Arts & Entertainment News

Vandals deface Gig Harbor artist’s mural of support for Ukraine

Posted on April 7th, 2022 By:

A local artist’s gesture of support for the people of Ukraine — a mural of a sunflower set against the blue and yellow of the Ukrainian flag — was vandalized Wednesday night.

The mural is on a wall outside Devoted Kiss café on North Harborview Drive and was painted by Hillarie Isackson, whose art studio is next door. Isackson was commissioned last winter to paint a holiday mural at the same location, and it became the backdrop for many Christmas photos.

Isackson paid for the sunflower mural and spent a rainy, blustery Monday painting it. She worked late into the night before returning before dawn on Tuesday to finish.

Artist Hillarie Isackson paints over the damage to the mural she painted in support of Ukraine near her gallery on North Harborview Drive.

Artist Hillarie Isackson paints over the damage to the mural she painted in support of Ukraine near her gallery on North Harborview Drive. Ed Friedrich

It was there for less than 48 hours before vandals threw buckets of red, white and blue paint onto it, then left their footprints in paint on the sidewalk.

According to Isackson, several people saw the perpetrators defacing the mural and took videos “that have been given to the police,” she said. “And the police came and took photos of the footprints, also.”

A new vision for the mural

Isackson was back at the mural Thursday afternoon, perched on a ladder, transforming the damage into a new message of support for the Ukrainian people.

“I saw on the internet how artists all over the world are making art to support the people of Ukraine, and I thought, ‘Gosh, I want to do something like that for Gig Harbor,’” Isackson said. “It wasn’t meant to be controversial, just to show support for people — other human beings — who are suffering. My heart just breaks for them.”

Hillarie Isackson’s mural before it was vandalized.

People are dropping off donations of paint and money to purchase other supplies, as well as spotlights to help Isackson work through the night — again — to finish what is now a transformation of her original idea.

She’s painting the flowers of other countries that are supporting Ukraine.

“It will be like a garland of flowers all around the damage,” she said. “And I’m painting an American flag in the background over that red, white and blue paint that was thrown on it.”

She added that someone had brought a small bouquet of flowers to the site, and she hopes that trend will grow. “The sunflower is the national flower of Ukraine. So I hope that people will just fill this space with yellow and blue flowers to show that we’re all united with the Ukrainian people.”

‘I have no words’

Victoria Davidenko’s parents and older brother came to the U.S. as refugees from Ukraine in 1995 and settled in Gig Harbor. She was born here, grew up here and graduated from Gig Harbor High School.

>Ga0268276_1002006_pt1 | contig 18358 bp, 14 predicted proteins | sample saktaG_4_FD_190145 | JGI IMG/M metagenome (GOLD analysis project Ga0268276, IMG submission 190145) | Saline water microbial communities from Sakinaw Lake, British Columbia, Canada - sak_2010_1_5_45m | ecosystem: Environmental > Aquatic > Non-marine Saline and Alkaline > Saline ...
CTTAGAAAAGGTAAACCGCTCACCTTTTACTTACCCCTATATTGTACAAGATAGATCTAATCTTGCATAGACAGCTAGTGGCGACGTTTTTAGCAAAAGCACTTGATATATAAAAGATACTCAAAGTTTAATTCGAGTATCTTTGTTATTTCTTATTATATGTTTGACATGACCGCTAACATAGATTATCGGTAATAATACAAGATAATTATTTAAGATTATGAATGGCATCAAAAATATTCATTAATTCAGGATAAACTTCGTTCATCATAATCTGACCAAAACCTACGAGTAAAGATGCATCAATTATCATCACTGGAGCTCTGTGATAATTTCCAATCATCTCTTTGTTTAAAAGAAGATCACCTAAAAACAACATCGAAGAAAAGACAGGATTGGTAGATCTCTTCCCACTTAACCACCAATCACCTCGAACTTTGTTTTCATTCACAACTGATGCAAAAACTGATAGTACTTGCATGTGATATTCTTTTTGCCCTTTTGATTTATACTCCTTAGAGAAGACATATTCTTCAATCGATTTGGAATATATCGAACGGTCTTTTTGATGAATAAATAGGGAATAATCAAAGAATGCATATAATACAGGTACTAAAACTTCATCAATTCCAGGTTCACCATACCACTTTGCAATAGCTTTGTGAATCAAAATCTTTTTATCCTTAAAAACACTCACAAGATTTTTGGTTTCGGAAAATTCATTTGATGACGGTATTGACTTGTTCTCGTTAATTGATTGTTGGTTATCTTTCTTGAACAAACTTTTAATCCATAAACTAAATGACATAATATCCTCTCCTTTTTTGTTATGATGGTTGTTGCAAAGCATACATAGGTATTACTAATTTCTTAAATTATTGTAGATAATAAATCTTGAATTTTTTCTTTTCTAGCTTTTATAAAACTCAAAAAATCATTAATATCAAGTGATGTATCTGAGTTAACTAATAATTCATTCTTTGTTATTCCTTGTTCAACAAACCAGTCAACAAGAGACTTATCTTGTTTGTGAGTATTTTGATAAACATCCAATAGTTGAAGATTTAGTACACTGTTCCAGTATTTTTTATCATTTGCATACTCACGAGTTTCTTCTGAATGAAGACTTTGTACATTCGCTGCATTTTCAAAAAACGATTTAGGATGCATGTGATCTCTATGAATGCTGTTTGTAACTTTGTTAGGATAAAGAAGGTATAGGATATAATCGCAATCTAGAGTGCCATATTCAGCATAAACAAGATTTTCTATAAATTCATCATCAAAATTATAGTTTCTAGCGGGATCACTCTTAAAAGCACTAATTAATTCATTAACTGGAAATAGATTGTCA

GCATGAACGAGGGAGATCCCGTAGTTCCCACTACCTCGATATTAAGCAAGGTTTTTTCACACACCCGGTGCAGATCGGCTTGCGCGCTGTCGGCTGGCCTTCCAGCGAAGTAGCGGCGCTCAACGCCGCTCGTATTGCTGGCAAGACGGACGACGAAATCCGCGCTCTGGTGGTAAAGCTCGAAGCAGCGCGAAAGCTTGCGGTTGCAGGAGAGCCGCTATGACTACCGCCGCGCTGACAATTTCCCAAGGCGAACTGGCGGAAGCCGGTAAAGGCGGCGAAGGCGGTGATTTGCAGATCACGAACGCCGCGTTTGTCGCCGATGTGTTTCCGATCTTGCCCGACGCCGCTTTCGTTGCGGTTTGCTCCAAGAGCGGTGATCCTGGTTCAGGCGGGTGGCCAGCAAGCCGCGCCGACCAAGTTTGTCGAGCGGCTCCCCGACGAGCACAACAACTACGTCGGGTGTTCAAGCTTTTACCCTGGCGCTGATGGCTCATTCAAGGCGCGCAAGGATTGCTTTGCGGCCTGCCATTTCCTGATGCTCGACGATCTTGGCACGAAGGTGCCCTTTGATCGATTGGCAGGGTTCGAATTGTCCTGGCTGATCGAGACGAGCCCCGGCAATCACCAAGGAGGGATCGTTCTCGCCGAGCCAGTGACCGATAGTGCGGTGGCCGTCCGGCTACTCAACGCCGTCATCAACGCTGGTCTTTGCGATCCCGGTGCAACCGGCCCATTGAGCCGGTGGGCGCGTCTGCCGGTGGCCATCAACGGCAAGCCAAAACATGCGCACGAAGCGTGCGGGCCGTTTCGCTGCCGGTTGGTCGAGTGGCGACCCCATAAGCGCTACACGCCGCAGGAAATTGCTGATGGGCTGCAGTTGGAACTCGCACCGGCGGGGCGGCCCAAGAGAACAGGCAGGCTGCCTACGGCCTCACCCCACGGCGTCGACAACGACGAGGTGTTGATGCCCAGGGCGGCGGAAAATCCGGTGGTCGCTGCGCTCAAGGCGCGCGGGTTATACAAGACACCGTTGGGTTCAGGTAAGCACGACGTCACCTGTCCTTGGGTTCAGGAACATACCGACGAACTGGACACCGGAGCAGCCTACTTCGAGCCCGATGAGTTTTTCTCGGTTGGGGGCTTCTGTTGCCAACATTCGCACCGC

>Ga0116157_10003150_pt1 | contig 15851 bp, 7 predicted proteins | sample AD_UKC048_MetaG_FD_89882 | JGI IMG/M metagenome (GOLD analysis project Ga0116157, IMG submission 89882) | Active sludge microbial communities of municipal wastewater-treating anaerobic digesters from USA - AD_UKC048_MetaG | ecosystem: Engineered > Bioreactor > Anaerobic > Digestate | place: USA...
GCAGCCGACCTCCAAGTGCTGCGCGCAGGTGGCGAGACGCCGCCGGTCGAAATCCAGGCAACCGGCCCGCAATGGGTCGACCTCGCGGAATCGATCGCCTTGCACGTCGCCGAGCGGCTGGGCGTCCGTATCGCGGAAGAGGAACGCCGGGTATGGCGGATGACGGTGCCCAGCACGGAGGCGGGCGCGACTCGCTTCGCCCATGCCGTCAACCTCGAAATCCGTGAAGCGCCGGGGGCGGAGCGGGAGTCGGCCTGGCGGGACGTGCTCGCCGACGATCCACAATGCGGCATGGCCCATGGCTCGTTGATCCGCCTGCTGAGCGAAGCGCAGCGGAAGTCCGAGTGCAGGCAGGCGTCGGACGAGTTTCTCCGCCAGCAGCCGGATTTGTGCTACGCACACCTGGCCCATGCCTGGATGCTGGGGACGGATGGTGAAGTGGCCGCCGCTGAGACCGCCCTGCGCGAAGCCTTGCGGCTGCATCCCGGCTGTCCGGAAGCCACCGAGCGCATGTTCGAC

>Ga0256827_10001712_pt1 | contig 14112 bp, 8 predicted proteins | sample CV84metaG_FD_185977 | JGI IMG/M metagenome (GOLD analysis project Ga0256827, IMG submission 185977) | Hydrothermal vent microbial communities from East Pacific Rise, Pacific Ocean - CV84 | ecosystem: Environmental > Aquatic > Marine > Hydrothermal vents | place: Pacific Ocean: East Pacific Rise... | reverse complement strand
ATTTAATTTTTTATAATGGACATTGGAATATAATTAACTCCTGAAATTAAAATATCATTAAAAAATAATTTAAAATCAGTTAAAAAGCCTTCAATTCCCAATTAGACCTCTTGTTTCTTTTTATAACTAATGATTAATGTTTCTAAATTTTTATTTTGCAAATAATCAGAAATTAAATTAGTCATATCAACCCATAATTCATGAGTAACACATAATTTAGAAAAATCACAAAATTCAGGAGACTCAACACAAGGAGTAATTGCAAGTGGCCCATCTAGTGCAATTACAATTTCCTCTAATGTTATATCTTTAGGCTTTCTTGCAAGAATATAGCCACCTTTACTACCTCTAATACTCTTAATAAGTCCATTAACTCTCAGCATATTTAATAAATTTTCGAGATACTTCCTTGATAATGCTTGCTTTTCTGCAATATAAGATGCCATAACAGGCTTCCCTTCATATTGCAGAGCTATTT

Victoria Davidenko’s family came to Gig Harbor from Ukraine in 1995. She is a Gig Harbor High School graduate.

“My extended family came to this country as religious refugees,” she said. “They came with nothing and now they are models of the American Dream,” as she looked at the damaged mural.

She spent several years in Ukraine as a Peace Corps volunteer, teaching English in a tiny village, until the Covid pandemic sent all the volunteers home.

When the Russian invasion began, she tried to make a secret plan to return to Ukraine to help refugees.

“But I wasn’t able to connect with anyone who was working there, and my mother said that our family is here (in the U.S.) for a reason: To make money and send it to Ukraine. My dad has been donating to the war effort there for years,” Davidenko said.

“My parents are both very patriotic Americans. But I have no words for how I feel about this (vandalism). This is like the extermination of our culture and our existence right in front of my eyes. Whoever did this doesn’t understand democracy,” she said. “It’s not helping Russia. It’s not helping anyone. It makes things worse. The Ukrainian people just want to be free. There are many problems, but at heart, they want Western values.

“Seeing this happen in my small, beautiful town is heartbreaking. I really, really hope they are found – whoever did this.”

Footprints were left near the mural.

Support from city officials

City councilmember Jeni Woock, herself an artist, called the original mural “a wonderful pierce of art wishing peace for Ukrainians and standing in solidarity with the world in condemning war.

“Ukraine was a country with cities just like Gig Harbor, with wonderful neighborhoods just like Gig Harbor. The citizens of Ukraine are being attacked and murdered through no fault of their own. I hope we can all take a moment and put ourselves in their shoes.

“The beautiful mural was celebrating and honoring the people of Ukraine. The destruction of this art does not destroy the love and caring for peace for Ukrainians, it only intensifies those wishes.”

Mayor Tracie Markley issued a statement condemning the vandalism. “An act of vandalism like the destruction of our Ukraine mural last night is heartbreaking to see,” Markley said.

“Gig Harbor has always been a place of welcome and warmth. We see that in the quick response of our community today, as well as the resilience and creativity of muralist Hillarie Isackson of HART Studio as she works through the night to re-create this mural into a new piece entirely. These are the kind of uplifting actions that show the true spirit of Gig Harbor.”

Passers-by wrote messages of support on a chalkboard near the defaced mural.